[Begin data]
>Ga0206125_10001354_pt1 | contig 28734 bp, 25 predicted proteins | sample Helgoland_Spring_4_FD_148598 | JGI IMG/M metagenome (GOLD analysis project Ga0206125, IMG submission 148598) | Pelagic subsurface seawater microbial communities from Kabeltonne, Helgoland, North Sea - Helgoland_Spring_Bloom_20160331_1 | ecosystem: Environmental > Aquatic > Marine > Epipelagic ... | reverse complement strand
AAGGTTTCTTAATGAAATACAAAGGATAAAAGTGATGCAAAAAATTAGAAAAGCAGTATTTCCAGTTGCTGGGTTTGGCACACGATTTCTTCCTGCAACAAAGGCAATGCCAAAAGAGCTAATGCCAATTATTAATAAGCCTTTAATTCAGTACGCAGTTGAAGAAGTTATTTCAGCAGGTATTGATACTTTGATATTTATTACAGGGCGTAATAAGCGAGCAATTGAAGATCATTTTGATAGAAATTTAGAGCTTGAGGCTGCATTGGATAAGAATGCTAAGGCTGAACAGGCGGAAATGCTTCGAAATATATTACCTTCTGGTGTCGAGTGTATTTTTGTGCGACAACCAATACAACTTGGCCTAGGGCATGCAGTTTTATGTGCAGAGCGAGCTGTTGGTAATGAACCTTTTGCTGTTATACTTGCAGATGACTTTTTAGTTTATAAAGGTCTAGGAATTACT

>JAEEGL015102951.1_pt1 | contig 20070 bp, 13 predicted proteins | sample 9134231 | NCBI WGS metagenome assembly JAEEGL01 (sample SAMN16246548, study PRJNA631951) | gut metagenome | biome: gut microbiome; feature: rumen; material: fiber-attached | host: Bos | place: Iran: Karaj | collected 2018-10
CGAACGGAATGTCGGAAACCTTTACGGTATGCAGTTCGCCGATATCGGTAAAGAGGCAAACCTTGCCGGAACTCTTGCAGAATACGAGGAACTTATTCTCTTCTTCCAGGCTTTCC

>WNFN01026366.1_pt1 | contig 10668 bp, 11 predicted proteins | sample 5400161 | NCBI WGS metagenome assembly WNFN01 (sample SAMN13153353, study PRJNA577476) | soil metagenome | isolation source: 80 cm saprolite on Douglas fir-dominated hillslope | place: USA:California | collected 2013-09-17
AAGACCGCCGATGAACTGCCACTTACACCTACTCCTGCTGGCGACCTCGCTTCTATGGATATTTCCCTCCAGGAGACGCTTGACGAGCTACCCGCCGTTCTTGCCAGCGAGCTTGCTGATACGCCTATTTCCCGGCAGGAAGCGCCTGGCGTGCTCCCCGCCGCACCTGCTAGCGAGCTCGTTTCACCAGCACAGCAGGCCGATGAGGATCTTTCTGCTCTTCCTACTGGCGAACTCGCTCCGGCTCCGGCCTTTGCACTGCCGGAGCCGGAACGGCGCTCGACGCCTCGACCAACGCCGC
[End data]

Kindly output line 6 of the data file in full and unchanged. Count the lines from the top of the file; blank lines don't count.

AAGACCGCCGATGAACTGCCACTTACACCTACTCCTGCTGGCGACCTCGCTTCTATGGATATTTCCCTCCAGGAGACGCTTGACGAGCTACCCGCCGTTCTTGCCAGCGAGCTTGCTGATACGCCTATTTCCCGGCAGGAAGCGCCTGGCGTGCTCCCCGCCGCACCTGCTAGCGAGCTCGTTTCACCAGCACAGCAGGCCGATGAGGATCTTTCTGCTCTTCCTACTGGCGAACTCGCTCCGGCTCCGGCCTTTGCACTGCCGGAGCCGGAACGGCGCTCGACGCCTCGACCAACGCCGC